“Spiffing, absolutely spiffing, wouldn’t you say?” Binky looked as delighted as a small child.

“It’s jolly nice,” I agreed.

Champagne and lemonade were handed round. Then came the trays of canapés. I took a vol-au-vent and was about to pop it into my mouth when I realized it was too large to eat in one bite. I bit into it and puff pastry flakes promptly flew all over my navy front trim. What’s more there was a lot of dry pastry and very little filling.

“I don’t think much of these, do you?” Fig commented.

“There’s too much pastry and not enough . . .” I began, when a dry pastry crumb went down the wrong way. I realized, to my embarrassment, that at any minute I was going to cough. I put my hand up to my mouth, half choking as more pastry flakes came flying out.

At this moment there was a roll of drums, “God Save the King” was played, the doors leading to the terrace at the top of the steps opened and Their Majesties came out, followed by their children and spouses. I tried to stop coughing, swallow the remains of the vol-au-vent, brush off the crumbs and look respectable as we were lined up to be presented. If only the trim hadn’t been navy blue. . . .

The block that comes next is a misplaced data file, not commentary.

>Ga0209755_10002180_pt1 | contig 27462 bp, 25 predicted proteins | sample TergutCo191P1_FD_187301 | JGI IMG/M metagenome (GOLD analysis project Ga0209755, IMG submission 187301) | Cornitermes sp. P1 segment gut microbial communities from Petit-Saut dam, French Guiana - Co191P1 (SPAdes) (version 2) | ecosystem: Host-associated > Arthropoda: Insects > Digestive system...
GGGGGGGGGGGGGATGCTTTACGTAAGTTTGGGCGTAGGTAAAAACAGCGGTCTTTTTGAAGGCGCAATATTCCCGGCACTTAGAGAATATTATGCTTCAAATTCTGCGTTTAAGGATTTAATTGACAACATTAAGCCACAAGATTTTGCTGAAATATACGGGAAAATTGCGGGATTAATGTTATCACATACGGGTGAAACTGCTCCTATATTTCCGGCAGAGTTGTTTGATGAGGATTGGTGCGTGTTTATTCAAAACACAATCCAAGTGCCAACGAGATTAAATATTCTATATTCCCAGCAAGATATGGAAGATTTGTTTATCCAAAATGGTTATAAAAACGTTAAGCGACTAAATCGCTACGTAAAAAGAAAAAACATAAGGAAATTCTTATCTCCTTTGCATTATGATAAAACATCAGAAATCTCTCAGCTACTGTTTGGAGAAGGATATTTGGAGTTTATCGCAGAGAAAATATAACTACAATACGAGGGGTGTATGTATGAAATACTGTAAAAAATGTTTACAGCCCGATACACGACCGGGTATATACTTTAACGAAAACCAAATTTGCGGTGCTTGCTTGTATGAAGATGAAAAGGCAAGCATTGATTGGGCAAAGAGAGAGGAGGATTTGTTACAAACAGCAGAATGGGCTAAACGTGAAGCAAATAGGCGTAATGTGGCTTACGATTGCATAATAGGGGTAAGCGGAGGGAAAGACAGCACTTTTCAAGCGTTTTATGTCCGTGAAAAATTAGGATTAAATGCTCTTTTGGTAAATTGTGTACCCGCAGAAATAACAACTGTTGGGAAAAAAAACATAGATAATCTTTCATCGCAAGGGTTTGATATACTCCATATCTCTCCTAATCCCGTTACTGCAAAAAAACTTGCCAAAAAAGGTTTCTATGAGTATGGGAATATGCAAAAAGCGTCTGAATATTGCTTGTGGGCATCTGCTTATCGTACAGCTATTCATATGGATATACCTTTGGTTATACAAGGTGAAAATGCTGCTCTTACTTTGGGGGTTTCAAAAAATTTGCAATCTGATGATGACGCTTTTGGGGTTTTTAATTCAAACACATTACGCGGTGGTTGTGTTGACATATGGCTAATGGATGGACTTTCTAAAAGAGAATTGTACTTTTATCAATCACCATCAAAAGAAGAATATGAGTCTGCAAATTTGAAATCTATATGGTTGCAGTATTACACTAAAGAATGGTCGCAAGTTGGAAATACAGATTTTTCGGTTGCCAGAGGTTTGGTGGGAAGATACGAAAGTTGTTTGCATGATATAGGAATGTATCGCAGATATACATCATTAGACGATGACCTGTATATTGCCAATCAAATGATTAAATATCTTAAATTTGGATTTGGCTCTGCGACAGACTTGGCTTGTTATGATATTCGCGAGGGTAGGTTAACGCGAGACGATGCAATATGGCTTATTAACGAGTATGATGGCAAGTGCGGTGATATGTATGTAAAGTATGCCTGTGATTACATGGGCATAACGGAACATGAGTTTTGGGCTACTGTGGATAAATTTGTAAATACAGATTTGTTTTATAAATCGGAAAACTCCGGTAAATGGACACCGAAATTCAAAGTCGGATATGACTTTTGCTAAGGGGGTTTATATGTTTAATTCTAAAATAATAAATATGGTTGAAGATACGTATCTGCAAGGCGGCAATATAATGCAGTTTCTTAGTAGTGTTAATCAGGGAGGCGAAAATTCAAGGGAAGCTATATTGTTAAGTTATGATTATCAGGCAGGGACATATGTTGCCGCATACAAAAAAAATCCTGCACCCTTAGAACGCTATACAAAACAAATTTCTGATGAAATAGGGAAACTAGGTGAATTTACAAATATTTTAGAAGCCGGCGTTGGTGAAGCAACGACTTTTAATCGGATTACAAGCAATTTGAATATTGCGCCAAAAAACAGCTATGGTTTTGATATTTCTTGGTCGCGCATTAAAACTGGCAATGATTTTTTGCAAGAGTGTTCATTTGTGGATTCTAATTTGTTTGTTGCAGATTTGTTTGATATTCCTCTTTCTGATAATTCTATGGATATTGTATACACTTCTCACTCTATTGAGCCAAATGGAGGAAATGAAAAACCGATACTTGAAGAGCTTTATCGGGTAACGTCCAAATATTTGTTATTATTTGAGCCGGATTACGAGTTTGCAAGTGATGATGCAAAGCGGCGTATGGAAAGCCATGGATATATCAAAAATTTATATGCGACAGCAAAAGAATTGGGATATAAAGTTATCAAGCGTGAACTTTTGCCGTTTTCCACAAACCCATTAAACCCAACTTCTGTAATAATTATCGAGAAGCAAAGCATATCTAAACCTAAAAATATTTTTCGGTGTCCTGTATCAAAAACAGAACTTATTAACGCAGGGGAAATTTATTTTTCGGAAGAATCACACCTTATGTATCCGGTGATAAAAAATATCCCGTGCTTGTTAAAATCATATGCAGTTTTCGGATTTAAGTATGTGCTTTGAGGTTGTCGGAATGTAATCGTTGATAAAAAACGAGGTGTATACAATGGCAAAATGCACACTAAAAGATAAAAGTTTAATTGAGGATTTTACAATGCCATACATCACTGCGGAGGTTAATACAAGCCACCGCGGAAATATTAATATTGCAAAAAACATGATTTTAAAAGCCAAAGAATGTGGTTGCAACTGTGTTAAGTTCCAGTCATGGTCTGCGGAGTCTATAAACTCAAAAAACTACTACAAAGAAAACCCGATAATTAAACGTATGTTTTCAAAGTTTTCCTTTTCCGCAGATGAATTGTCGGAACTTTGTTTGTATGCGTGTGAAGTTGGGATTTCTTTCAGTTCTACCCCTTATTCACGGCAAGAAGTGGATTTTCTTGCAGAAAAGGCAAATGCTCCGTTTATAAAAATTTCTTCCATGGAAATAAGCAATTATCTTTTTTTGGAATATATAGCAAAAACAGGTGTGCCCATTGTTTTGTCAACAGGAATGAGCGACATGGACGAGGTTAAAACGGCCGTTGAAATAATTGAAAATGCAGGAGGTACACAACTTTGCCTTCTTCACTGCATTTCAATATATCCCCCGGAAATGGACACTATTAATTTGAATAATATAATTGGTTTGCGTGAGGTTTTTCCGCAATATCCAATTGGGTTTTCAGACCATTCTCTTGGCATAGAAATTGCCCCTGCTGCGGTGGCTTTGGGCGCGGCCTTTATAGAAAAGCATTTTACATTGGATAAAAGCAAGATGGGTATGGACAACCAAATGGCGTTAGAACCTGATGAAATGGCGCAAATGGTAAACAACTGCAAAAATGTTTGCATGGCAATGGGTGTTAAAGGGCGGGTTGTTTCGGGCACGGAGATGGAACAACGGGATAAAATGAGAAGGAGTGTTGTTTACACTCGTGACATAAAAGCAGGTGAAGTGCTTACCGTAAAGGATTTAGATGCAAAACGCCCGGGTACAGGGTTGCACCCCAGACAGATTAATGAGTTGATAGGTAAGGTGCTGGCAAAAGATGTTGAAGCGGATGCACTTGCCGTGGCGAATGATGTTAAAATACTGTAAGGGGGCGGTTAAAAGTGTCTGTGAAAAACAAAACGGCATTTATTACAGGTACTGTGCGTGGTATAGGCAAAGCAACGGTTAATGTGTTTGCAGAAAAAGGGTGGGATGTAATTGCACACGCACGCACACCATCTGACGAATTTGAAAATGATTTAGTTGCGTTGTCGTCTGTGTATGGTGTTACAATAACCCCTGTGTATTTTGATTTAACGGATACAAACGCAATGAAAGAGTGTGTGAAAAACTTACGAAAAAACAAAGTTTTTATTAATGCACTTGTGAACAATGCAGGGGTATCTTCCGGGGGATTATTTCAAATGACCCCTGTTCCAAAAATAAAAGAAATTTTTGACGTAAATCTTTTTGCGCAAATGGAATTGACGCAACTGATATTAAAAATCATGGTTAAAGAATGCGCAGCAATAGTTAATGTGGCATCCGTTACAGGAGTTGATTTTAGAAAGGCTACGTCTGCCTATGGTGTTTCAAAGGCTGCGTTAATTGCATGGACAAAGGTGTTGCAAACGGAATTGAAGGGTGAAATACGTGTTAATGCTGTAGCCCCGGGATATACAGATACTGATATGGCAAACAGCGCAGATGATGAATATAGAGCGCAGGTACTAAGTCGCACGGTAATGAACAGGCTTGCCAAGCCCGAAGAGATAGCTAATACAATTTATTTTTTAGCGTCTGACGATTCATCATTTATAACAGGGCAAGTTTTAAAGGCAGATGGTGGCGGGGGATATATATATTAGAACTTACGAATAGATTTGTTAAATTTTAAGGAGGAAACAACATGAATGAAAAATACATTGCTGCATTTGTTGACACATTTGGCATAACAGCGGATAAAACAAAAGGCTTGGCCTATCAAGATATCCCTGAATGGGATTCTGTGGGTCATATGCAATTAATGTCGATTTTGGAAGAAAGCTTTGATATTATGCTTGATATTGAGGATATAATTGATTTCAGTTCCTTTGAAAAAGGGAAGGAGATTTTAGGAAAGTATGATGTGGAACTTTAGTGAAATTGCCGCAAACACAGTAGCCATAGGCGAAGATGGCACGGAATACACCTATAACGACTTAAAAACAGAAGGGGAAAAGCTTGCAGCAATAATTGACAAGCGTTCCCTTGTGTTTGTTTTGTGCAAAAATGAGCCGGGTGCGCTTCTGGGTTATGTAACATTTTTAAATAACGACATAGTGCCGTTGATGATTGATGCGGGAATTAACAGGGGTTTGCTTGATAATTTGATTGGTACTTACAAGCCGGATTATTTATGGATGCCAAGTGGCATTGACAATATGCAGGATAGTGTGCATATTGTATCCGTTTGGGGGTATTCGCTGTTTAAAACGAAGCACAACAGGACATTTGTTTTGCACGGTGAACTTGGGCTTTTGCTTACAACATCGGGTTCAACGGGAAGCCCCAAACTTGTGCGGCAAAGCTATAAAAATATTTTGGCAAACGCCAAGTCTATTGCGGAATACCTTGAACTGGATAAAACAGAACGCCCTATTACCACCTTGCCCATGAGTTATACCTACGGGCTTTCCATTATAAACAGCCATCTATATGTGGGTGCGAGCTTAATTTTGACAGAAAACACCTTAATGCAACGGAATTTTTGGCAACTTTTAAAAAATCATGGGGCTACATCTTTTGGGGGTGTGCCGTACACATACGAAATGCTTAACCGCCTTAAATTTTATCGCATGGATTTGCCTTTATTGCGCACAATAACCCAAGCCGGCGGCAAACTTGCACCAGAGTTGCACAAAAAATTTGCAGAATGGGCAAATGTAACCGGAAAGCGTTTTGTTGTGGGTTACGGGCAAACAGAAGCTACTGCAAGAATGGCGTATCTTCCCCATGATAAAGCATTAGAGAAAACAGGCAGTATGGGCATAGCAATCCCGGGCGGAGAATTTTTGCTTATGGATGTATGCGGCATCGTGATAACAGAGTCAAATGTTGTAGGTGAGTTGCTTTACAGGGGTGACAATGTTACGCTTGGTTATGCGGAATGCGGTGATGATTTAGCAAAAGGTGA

“Are you all right?” Darcy whispered.

“Went down the wrong way,” I tried to whisper back, which only made me start coughing again. I was brushing furiously, while holding my breath, as the royal couple came closer. Queen Mary, as usual, looked calm and elegant in gray silk. The king, I thought, looked tired and frail. He had never really recovered from that bout of pneumonia.

I had been feeling rather proud of myself when we arrived at the palace. I was no longer the shy awkward girl. I was a sophisticated married woman, here with my husband. And I looked jolly nice, even if it was Zou Zou’s frock I was wearing. But now I had lingering pastry flakes down my front and I was terrified that if I opened my mouth to speak to the king and queen more pastry flakes might come flying out.

The royal couple had drawn level with us and stopped as they recognized me.